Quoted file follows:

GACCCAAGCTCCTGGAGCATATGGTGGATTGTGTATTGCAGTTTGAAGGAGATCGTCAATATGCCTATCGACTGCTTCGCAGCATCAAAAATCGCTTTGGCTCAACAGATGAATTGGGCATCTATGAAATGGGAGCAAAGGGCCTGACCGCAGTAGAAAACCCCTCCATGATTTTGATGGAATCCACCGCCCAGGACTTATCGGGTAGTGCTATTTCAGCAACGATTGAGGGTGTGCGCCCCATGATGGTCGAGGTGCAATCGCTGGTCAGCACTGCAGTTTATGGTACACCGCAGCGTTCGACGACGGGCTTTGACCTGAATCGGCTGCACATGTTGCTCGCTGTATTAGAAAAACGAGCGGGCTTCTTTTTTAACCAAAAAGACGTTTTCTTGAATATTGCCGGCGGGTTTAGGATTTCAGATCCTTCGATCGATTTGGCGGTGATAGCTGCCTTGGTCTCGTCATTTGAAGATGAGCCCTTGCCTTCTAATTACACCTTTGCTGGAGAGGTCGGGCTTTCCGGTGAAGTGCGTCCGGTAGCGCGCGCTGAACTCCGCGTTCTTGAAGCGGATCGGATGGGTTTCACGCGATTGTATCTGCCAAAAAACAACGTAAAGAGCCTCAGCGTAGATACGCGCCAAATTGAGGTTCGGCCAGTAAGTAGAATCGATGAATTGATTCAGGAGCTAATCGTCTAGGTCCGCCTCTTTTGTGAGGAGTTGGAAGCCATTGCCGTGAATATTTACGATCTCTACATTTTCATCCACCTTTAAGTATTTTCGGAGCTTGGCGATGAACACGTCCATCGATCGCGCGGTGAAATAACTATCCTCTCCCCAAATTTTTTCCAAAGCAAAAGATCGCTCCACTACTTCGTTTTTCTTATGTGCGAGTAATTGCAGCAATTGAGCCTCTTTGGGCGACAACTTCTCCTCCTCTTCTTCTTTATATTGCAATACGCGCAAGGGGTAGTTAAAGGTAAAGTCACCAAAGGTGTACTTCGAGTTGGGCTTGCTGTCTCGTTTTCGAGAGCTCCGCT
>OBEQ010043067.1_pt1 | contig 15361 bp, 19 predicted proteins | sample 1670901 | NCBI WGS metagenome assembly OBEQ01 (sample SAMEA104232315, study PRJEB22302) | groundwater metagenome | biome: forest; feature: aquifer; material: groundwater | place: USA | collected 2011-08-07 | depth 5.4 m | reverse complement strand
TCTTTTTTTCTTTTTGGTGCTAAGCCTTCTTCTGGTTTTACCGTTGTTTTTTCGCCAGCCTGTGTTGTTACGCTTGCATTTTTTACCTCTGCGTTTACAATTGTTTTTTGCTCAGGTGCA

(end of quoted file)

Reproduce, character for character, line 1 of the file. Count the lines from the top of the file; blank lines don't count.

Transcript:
GACCCAAGCTCCTGGAGCATATGGTGGATTGTGTATTGCAGTTTGAAGGAGATCGTCAATATGCCTATCGACTGCTTCGCAGCATCAAAAATCGCTTTGGCTCAACAGATGAATTGGGCATCTATGAAATGGGAGCAAAGGGCCTGACCGCAGTAGAAAACCCCTCCATGATTTTGATGGAATCCACCGCCCAGGACTTATCGGGTAGTGCTATTTCAGCAACGATTGAGGGTGTGCGCCCCATGATGGTCGAGGTGCAATCGCTGGTCAGCACTGCAGTTTATGGTACACCGCAGCGTTCGACGACGGGCTTTGACCTGAATCGGCTGCACATGTTGCTCGCTGTATTAGAAAAACGAGCGGGCTTCTTTTTTAACCAAAAAGACGTTTTCTTGAATATTGCCGGCGGGTTTAGGATTTCAGATCCTTCGATCGATTTGGCGGTGATAGCTGCCTTGGTCTCGTCATTTGAAGATGAGCCCTTGCCTTCTAATTACACCTTTGCTGGAGAGGTCGGGCTTTCCGGTGAAGTGCGTCCGGTAGCGCGCGCTGAACTCCGCGTTCTTGAAGCGGATCGGATGGGTTTCACGCGATTGTATCTGCCAAAAAACAACGTAAAGAGCCTCAGCGTAGATACGCGCCAAATTGAGGTTCGGCCAGTAAGTAGAATCGATGAATTGATTCAGGAGCTAATCGTCTAGGTCCGCCTCTTTTGTGAGGAGTTGGAAGCCATTGCCGTGAATATTTACGATCTCTACATTTTCATCCACCTTTAAGTATTTTCGGAGCTTGGCGATGAACACGTCCATCGATCGCGCGGTGAAATAACTATCCTCTCCCCAAATTTTTTCCAAAGCAAAAGATCGCTCCACTACTTCGTTTTTCTTATGTGCGAGTAATTGCAGCAATTGAGCCTCTTTGGGCGACAACTTCTCCTCCTCTTCTTCTTTATATTGCAATACGCGCAAGGGGTAGTTAAAGGTAAAGTCACCAAAGGTGTACTTCGAGTTGGGCTTGCTGTCTCGTTTTCGAGAGCTCCGCT